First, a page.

“For the first time in a generation, NASA is building a new human spacecraft that will usher in a new era of space exploration,” a fact sheet for the program states. “It will be the safest, most advanced spacecraft ever built, and it will be flexible and capable enough to take us to a variety of destinations.”
NASA, under the omnibus, would receive $4.79 billion in total for space exploration efforts, a $466 million increase over 2017 funding levels.
While the first mission for the Orion spacecraft will be an unmanned journey “miles beyond the moon,” NASA hopes to send humans on the journey in the early 2020s.
Trump last year announced a plan to return U.S. astronauts and eventually Mars.
“The directive I am signing today will refocus America’s space program on human exploration and discovery,” he said during a signing ceremony in December. “It marks an important step in returning American astronauts to the moon for the first time since 1972 for long-term exploration and use.”
NASA is still without a Senate-confirmed leader. The chamber has yet to approve Rep. Jim Bridenstine — an Oklahoma Republican who is Trump’s pick to lead the agency, although he is on the Executive Calendar awaiting floor consideration.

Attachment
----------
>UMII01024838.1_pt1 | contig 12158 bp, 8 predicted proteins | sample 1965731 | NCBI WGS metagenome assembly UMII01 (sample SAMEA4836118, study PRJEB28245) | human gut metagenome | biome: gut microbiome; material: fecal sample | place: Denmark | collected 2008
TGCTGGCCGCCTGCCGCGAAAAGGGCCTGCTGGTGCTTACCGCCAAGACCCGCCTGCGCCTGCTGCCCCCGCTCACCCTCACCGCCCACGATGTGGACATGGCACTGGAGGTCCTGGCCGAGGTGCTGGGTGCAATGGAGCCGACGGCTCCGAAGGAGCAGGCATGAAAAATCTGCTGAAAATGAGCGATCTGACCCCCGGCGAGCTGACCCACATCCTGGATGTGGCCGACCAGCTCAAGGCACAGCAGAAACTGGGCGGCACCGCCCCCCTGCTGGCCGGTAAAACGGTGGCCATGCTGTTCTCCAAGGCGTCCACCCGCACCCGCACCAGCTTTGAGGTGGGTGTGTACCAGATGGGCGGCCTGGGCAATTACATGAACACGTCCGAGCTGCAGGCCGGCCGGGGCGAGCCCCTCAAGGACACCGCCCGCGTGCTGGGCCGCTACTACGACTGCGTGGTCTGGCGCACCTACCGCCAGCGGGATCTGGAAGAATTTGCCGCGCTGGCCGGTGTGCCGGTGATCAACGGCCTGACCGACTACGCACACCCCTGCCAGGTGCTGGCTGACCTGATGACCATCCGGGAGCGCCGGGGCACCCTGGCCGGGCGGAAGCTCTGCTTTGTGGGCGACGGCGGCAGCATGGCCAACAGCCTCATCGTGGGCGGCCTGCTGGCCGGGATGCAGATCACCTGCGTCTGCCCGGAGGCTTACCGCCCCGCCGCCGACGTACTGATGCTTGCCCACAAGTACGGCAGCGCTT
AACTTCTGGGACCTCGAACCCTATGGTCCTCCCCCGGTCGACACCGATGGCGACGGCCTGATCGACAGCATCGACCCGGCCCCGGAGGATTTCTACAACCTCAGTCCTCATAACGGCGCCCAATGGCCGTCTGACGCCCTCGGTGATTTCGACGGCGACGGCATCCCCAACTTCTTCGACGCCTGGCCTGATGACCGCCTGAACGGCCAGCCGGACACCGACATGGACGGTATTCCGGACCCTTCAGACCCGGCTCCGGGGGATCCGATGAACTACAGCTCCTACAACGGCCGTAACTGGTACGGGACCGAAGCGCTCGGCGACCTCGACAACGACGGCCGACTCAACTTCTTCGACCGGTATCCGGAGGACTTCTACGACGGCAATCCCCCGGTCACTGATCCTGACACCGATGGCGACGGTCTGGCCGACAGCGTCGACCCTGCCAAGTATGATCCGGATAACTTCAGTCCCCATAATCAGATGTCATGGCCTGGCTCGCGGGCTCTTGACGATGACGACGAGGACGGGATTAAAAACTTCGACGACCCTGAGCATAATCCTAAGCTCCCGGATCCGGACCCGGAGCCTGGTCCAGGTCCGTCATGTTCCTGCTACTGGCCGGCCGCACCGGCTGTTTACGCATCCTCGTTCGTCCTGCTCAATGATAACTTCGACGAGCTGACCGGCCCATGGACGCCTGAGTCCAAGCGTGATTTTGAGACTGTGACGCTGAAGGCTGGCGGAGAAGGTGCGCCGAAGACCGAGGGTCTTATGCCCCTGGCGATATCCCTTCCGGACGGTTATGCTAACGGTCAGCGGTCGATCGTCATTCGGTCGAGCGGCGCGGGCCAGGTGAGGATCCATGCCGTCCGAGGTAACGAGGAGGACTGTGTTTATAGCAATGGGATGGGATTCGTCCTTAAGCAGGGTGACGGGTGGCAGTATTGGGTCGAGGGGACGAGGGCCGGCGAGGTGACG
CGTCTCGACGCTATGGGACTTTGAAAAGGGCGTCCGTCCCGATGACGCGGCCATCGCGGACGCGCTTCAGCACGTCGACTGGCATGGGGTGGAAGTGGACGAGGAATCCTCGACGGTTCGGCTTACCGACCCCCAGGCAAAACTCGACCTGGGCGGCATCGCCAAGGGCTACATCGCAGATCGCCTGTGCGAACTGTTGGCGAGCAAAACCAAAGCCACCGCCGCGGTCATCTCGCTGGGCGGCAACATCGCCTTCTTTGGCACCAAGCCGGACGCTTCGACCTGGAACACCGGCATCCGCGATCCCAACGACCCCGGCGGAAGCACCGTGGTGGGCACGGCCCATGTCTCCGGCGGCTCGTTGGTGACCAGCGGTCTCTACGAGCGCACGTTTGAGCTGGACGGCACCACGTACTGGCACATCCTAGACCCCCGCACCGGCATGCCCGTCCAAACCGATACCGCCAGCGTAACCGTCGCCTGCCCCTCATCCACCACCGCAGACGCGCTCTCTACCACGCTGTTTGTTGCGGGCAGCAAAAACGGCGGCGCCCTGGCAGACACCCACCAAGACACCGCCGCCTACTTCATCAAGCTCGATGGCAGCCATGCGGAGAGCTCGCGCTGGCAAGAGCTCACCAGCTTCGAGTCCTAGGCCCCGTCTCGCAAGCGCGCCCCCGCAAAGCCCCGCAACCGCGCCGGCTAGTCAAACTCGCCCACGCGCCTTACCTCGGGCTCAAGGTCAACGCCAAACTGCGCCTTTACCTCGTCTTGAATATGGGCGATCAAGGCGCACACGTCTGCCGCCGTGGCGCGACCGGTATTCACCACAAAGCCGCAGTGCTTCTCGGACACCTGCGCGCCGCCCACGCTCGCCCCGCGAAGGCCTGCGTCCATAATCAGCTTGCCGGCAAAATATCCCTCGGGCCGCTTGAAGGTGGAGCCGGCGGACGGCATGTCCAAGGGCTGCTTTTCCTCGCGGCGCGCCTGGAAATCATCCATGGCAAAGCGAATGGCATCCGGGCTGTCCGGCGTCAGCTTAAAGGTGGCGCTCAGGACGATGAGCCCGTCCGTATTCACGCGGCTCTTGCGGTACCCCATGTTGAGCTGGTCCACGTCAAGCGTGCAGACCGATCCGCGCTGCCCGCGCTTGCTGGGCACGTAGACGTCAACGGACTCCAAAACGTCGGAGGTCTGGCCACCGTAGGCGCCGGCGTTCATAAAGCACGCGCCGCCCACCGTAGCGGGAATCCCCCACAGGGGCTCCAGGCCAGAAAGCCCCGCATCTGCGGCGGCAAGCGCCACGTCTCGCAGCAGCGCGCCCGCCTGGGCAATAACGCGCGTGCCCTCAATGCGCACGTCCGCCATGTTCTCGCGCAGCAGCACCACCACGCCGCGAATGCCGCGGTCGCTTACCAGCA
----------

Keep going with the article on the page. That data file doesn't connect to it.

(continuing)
In a letter sent on Tuesday, 61 House lawmakers, led by Rep. Brian Babin, R-Texas, pressed Senate Majority Leader Mitch McConnell and Minority Leader Charles E. Schumer to swiftly confirm Bridenstine.
“It would be a travesty to America’s space program for it to remain leaderless at this critical time when America’s space industry is making rapid advances that will set the course of space leadership for decades to come,” the members wrote. “We urge the Senate to confirm Jim Bridenstine swiftly and allow him to lead the world’s premier space agency into the next age of space exploration.”
Watch: McConnell: Omnibus Not ‘Perfect’ But Contains Victories
I have often believed that Nancy Pelosi is the only real man in Washington.